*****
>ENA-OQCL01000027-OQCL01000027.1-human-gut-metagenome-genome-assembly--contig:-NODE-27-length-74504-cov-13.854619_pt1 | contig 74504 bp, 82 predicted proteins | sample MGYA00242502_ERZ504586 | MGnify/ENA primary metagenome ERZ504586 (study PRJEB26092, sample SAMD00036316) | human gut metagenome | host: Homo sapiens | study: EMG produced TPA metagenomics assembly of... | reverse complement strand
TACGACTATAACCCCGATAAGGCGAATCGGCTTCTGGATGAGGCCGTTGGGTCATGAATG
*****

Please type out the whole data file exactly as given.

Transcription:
>ENA-OQCL01000027-OQCL01000027.1-human-gut-metagenome-genome-assembly--contig:-NODE-27-length-74504-cov-13.854619_pt1 | contig 74504 bp, 82 predicted proteins | sample MGYA00242502_ERZ504586 | MGnify/ENA primary metagenome ERZ504586 (study PRJEB26092, sample SAMD00036316) | human gut metagenome | host: Homo sapiens | study: EMG produced TPA metagenomics assembly of... | reverse complement strand
TACGACTATAACCCCGATAAGGCGAATCGGCTTCTGGATGAGGCCGTTGGGTCATGAATG